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The eugeosynclinal rocks of western Massachusetts and western Connecticut are devoid of fossils and, except for the Goshen Formation and parts of the Straits Schist, contain relatively few reliable primary tops data. Local stratigraphic sequences have been developed, but tracing these sequences over large areas has been complicated by stratigraphic facies changes, complex structures, and conflicting geologic interpretations. Inasmuch as the relative age of any one unit within a sequence rarely can be determined reliably by internal information, we have chosen to rely heavily on lithic correlations of the stratigraphic sequences in western Connecticut and southernmost Massachusetts with the better established sequences of northern Massachusetts and southeastern Vermont. As discussants of the papers in this volume by Schnabel, Gates and Martin, and L. M. Hall on western Massachusetts and Connecticut, we wish to briefly outline a f ew points on which we either strongly disagree or believe that the evidence is such that other interpretations should be considered. For purposes of this discussion, we have outlined on Figure 1 the study area in Massachusetts, as well as Schnabel's, Gates and Martin's, and L. M. Hall's study areas, and the Collinsville area.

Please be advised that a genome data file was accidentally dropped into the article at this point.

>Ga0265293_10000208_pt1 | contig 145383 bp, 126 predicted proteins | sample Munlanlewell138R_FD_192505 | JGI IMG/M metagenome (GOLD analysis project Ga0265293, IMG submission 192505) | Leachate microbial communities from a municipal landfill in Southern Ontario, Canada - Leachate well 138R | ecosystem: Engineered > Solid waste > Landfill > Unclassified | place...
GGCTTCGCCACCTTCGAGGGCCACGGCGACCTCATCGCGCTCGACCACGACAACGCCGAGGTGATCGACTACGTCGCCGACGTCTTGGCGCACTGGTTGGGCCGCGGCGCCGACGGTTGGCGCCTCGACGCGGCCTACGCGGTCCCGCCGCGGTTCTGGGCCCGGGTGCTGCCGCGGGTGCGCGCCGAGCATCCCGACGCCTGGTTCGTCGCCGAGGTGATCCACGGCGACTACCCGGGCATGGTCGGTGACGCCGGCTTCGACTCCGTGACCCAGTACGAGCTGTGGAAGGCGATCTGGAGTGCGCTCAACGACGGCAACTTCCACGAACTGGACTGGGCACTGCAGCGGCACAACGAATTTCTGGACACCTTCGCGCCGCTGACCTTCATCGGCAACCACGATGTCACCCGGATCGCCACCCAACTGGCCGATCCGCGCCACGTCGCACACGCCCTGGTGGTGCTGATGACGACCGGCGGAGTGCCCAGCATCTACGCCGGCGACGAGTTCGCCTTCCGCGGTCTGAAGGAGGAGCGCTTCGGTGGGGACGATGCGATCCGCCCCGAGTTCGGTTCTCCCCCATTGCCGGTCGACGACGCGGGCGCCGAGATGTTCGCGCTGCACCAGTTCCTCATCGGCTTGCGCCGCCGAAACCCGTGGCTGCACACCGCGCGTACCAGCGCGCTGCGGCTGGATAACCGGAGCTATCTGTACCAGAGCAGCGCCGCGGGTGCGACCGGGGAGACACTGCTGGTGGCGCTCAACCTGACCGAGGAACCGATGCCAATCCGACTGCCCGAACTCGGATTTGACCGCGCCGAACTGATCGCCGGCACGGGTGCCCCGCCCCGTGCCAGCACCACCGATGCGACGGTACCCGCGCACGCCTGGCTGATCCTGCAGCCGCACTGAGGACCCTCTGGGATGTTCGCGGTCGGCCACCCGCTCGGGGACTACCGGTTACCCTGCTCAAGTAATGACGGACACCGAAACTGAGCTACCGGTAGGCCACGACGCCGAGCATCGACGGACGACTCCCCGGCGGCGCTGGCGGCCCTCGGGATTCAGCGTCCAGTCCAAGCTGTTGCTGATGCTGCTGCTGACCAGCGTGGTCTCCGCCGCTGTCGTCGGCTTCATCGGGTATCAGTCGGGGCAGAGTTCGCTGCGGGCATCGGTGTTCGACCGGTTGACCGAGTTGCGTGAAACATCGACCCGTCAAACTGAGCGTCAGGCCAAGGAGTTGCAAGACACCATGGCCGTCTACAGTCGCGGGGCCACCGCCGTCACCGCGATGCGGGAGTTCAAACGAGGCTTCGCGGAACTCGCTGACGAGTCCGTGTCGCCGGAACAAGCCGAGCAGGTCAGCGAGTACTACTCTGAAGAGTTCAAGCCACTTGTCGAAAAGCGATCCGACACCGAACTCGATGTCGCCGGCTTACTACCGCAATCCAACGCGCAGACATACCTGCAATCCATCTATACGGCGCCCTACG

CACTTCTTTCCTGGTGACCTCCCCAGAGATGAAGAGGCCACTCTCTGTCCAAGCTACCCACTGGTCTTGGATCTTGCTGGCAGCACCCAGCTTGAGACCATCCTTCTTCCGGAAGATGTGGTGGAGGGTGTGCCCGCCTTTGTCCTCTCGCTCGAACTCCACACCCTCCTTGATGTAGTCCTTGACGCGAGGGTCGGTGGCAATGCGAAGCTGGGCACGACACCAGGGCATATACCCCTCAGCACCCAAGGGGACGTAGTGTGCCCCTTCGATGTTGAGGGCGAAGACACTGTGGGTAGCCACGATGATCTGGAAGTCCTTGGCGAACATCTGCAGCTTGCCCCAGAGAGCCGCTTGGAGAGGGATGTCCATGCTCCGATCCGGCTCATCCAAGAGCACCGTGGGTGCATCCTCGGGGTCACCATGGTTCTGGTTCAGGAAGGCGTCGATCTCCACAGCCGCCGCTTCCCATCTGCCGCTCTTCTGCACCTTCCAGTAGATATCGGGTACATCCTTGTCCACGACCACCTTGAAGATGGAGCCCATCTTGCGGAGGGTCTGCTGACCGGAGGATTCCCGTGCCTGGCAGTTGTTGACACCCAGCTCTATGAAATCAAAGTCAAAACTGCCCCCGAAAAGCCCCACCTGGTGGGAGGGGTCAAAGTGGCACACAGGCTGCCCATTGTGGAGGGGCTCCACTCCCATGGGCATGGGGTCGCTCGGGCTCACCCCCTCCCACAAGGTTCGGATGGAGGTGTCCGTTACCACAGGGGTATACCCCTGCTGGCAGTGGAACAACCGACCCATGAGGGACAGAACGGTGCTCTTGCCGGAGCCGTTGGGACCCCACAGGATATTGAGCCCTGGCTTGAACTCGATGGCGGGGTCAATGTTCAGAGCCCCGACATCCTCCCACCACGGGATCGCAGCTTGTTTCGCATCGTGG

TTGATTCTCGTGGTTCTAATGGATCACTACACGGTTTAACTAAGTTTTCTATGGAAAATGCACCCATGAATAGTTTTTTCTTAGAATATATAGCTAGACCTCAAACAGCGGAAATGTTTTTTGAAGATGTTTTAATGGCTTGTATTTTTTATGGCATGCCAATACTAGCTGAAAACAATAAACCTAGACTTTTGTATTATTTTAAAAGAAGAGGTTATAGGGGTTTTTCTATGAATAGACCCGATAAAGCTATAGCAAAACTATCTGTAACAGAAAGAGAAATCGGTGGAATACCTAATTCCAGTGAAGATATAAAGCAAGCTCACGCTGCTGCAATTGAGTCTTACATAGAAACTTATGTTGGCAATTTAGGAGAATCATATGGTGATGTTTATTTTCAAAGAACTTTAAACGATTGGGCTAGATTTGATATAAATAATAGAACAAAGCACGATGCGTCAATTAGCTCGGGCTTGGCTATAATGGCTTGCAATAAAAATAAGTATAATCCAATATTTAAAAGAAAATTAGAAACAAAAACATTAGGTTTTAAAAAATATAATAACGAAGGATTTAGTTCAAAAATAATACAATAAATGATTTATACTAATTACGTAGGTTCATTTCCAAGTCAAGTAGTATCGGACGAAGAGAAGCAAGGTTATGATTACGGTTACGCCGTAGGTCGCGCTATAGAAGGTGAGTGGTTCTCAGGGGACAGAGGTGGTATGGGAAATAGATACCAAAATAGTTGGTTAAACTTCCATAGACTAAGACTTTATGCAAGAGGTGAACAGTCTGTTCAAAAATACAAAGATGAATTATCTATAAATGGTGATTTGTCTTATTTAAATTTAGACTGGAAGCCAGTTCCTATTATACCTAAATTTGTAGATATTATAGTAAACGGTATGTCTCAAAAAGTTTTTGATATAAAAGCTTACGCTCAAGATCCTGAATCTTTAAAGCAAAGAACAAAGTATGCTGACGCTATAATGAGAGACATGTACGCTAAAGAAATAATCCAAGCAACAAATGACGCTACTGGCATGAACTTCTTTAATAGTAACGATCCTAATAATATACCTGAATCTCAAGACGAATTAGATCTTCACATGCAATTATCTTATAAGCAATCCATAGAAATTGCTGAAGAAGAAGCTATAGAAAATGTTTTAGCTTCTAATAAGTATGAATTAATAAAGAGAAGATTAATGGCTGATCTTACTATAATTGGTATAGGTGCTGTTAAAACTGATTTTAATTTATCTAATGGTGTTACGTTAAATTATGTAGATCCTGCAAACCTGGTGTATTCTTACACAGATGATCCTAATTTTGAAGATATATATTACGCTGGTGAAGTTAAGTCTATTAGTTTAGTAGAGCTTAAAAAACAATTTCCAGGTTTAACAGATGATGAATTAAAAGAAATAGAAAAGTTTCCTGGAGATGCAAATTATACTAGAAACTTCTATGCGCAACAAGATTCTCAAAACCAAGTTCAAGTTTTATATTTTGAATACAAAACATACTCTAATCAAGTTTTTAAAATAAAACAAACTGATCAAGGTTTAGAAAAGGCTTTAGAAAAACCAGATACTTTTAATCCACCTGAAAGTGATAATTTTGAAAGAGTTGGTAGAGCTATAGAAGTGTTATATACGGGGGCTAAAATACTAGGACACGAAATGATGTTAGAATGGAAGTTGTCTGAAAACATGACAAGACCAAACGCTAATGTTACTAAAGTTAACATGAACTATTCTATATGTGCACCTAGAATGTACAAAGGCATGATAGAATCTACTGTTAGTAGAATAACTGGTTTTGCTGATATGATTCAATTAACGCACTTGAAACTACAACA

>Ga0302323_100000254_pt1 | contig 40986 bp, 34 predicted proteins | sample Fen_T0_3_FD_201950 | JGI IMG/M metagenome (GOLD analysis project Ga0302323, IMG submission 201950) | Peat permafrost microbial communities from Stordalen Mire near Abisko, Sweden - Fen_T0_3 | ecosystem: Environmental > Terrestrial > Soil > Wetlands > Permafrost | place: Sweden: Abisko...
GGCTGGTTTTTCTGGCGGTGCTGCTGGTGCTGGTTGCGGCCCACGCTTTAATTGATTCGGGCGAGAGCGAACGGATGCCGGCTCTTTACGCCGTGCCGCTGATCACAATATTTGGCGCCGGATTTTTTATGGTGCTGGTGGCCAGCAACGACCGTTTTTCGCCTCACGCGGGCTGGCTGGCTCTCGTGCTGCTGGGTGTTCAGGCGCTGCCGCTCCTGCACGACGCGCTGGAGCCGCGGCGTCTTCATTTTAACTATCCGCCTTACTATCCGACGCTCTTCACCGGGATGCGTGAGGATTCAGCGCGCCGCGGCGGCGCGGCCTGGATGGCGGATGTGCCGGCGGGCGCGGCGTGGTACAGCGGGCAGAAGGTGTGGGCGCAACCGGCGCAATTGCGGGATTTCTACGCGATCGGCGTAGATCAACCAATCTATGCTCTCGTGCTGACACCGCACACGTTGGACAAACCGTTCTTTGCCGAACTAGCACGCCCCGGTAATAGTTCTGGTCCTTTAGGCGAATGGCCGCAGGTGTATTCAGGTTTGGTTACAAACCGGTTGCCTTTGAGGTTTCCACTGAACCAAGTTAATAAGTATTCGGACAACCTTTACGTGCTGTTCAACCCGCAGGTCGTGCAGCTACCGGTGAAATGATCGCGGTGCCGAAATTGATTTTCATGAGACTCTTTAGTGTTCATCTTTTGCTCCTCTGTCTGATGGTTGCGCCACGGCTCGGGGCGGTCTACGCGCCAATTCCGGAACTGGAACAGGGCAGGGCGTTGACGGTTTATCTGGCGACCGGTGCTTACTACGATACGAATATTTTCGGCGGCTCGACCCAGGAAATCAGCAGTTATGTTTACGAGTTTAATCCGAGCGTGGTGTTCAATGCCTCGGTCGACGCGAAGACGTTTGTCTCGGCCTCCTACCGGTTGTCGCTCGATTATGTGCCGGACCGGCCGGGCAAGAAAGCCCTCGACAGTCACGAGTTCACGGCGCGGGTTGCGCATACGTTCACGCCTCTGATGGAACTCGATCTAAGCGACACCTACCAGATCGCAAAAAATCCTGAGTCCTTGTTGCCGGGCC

It should also be noted that the interpretations presented here, which appear in considerably greater detail elsewhere (Hatch and Stanley, 1974), differ markedly from those given earlier by Hatch and others (1968). This change in interpretation results from completion of detailed mapping in all of the pre-Silurian rocks and most of the Silurian and Devonian rocks in the western...

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